Accepting responsibility for her condition, prioritising fundamental mobility needs and restructuring her environment, Nikki contacted a biokineticist for help. Training sessions with a professional assisted in building core strength and taking control of more intensely affected areas of the body. However, private sessions became expensive and Nikki did not continue a specialised physical programme. During the rest of the year in which Nikki was not seeking professional support, she says she regressed tremendously.
Entering a new year in 2019 – with new opportunities to instil change – Nikki was determined to build strength and maintain a level of sufficient fitness. After contacting the Walking With Brandon Foundation and motivating to be accepted into their programme, Nikki was thrilled to join the organisation!
Using a treadmill and running track in the sports facilities, Nikki was introduced to running. For the first time since discontinuing competitive tennis, Nikki rediscovered her love of sports and a sense of purpose. A mere couple of months after starting her running venture, Nikki completed her first 12km race!
Running has since become Nikki’s saving grace; a sport which now combines fundraising for social change and inspiring a path of changemaking. Nikki decided this year for her birthday to fundraise for a non-profit very close to her heart: The Chaeli Sports and Recreation Club. An organisation formed by The Chaeli Campaign in 2010, the CSRC promotes the rights of kids with disabilities to access and compete in sports.
On Sunday 22nd November at 6.30am, Nikki and her support runners set off from the Bergvliet Sports Association to run the longest distance Nikki had attempted to date, a full 42,2km marathon. Stopping at water stations along her route to the turnaround halfway point in Simon’s Town, Nikki tells me that her support was epic!
From 16km into the run, Nikki became disorientated and numb. Consuming too many electrolytes in the first section of the run, Nikki felt like giving up. With the help of salts and water, Nikki kept going until the 30km mark – until it again felt that the run could be over. Plagued by muscle and back pain, as well as agonising spasms, Nikki was determined to complete her goal and finish the last 12 km.
Every person who ran and supported Nikki played their own special part. Nikki says that there isn’t a single person that she can’t give credit to, as “I wouldn’t have made it without them (all).” The day before her 32nd birthday, Nikki successfully completed her first marathon – an event she will treasure for years to come!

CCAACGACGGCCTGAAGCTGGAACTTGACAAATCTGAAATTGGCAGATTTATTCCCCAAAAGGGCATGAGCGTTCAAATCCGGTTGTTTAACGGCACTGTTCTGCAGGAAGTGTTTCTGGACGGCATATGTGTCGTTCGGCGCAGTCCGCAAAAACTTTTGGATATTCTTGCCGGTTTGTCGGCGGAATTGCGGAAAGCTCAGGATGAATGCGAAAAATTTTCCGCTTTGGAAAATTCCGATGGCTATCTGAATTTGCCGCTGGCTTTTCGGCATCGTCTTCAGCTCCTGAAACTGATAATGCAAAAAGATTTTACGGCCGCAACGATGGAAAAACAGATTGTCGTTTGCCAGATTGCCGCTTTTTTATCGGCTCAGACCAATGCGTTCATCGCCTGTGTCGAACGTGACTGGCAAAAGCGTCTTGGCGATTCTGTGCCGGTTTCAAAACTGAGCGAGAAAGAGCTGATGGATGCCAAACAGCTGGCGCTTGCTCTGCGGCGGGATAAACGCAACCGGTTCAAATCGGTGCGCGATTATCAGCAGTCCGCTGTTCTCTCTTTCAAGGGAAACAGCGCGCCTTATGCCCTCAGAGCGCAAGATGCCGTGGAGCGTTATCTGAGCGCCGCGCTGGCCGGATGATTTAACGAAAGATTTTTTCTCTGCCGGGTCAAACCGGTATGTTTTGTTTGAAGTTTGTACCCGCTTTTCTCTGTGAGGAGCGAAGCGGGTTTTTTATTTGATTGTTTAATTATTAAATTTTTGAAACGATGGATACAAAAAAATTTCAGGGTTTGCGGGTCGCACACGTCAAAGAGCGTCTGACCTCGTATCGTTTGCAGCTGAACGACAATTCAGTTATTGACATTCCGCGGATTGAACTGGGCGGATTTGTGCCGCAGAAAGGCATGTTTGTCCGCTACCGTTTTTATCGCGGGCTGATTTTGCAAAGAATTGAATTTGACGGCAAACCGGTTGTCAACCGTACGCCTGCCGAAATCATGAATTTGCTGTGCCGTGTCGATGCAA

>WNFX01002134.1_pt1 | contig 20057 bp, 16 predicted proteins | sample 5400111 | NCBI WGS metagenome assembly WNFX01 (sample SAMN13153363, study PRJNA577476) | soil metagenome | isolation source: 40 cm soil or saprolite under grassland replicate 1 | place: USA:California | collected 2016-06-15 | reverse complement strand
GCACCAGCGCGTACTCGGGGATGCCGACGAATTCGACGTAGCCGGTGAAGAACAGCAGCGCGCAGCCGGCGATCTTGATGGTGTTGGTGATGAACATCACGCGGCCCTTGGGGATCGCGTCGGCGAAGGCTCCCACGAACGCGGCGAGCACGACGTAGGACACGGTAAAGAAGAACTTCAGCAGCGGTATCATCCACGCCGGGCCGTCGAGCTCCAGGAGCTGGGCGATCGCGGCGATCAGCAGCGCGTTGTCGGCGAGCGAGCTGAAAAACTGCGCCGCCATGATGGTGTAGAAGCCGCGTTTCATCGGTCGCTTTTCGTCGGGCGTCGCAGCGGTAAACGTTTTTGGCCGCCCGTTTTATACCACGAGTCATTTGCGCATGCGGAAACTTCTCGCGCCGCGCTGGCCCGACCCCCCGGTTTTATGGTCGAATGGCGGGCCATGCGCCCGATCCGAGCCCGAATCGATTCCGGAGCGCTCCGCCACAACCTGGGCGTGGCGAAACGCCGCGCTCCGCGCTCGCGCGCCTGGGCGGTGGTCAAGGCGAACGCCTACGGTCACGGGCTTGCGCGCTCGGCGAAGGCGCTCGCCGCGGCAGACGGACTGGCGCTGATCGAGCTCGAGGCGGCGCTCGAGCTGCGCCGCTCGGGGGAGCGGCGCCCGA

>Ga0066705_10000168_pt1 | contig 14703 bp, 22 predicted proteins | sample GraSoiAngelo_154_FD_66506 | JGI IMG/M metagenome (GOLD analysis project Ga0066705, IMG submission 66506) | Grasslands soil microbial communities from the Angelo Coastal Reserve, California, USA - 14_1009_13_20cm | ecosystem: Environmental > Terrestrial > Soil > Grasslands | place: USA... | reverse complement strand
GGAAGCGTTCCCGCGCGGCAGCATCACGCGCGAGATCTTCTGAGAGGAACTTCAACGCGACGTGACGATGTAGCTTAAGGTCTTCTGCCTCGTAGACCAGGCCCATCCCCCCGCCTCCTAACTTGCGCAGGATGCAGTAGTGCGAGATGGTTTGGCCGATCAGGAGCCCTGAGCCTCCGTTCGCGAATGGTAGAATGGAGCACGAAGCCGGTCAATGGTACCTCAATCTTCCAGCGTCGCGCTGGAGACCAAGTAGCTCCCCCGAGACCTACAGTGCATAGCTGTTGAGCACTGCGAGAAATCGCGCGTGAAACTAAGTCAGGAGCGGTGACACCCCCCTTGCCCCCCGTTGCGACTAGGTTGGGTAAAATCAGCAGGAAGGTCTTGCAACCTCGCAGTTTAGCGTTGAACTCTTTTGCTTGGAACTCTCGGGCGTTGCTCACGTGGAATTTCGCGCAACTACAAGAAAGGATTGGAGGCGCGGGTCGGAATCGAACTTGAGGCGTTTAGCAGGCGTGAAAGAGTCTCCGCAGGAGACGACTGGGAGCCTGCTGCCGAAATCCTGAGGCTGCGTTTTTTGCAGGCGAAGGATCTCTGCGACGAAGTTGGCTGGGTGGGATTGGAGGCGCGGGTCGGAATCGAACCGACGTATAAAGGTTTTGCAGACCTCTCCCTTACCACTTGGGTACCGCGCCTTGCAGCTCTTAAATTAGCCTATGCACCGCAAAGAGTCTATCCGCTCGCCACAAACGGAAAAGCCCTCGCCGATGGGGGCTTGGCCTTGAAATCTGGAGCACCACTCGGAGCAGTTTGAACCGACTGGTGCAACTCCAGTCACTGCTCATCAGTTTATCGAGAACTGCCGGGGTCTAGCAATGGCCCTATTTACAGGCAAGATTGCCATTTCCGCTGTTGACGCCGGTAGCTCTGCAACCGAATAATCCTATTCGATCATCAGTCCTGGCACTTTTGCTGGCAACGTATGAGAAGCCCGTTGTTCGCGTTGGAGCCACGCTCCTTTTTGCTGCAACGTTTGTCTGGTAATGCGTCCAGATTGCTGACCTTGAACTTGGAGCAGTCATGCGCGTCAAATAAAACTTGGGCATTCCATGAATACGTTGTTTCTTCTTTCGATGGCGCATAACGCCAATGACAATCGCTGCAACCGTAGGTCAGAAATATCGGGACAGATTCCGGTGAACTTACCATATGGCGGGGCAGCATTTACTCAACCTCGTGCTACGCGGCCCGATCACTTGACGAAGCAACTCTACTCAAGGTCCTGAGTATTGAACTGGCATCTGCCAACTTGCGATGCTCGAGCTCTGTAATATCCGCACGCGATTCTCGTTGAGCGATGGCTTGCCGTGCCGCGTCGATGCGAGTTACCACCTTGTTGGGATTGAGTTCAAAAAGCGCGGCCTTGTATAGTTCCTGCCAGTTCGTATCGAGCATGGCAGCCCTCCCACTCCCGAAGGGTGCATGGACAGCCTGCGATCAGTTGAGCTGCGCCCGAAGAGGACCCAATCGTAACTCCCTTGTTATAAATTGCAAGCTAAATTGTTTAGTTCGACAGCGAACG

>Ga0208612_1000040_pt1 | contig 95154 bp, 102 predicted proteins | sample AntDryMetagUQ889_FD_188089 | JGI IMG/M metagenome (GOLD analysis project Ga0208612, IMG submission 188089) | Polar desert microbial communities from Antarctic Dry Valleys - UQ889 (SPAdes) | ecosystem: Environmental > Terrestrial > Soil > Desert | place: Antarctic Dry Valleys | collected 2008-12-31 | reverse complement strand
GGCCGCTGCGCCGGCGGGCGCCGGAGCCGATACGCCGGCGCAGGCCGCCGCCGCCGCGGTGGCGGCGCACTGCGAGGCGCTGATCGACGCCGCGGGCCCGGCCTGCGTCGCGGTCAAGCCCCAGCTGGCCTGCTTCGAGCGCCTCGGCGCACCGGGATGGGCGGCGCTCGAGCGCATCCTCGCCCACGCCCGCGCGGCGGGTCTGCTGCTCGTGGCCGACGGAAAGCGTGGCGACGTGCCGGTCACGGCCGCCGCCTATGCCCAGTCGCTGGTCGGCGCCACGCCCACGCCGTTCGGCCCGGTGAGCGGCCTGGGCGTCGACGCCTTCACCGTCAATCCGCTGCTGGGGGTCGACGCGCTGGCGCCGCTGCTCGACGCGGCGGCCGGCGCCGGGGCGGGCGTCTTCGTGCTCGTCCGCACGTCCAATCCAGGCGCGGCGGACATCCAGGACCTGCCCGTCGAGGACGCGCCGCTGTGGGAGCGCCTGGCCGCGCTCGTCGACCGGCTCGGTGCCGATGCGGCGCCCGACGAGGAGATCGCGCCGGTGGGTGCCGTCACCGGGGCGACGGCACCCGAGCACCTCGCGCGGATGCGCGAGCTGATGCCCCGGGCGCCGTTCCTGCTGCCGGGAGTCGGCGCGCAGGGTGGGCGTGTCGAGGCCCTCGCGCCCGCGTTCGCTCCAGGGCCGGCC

Returning to the CSRC grounds in just over 6 hours, Nikki is elated to have completed the run within the 6hr 30 cut-off time of the Sanlam Cape Town marathon. Having wanted to participate in the aforementioned marathon since marshalling last year, Nikki now knows that it is well possible! After an exhilarating, but exhausting experience for all involved, Nikki is regaining strength before setting her eyes on her next goal. It is definitely not the last you will hear of Nikki Kemp – a woman with impressive determination and heart.
The day I first sat down with Nikki, we spoke in the sun outside The Chaeli Campaign HQ while Nikki shared some parting thoughts with me. Reflecting on the symbols tattooed on her forearms and the profound scriptures that inspired them, Nikki tells me of her favourite, which reads: “Though I have fallen I will rise; and though I sit in darkness, the Lord will be my light.”
Long after my deeply profound conversation with Nikki, the words of Nick Vujicic, a man who inspires Nikki immensely, sound in my mind: “Others say to me, it’s ok to be special. But, I don’t want to be special. I want to be normal.”
The need to feel valued is not unique; it is universal. And being able to validate this need in others begins with accepting and appreciating – valuing – ourselves. It is most important, as we interact in person and via social media, to remain kind in our approach with others. Some challenges that others are facing are noticeable to outsiders, but more often than not, these struggles are invisible. Though Nikki’s story reminds us that hurt can be remembered for a lifetime, remember that being compassionate – to yourself and others – is intrinsically life-affirming. I encourage you to make a conscious effort, every day, to see beyond the external self and choose to recognise potential in others.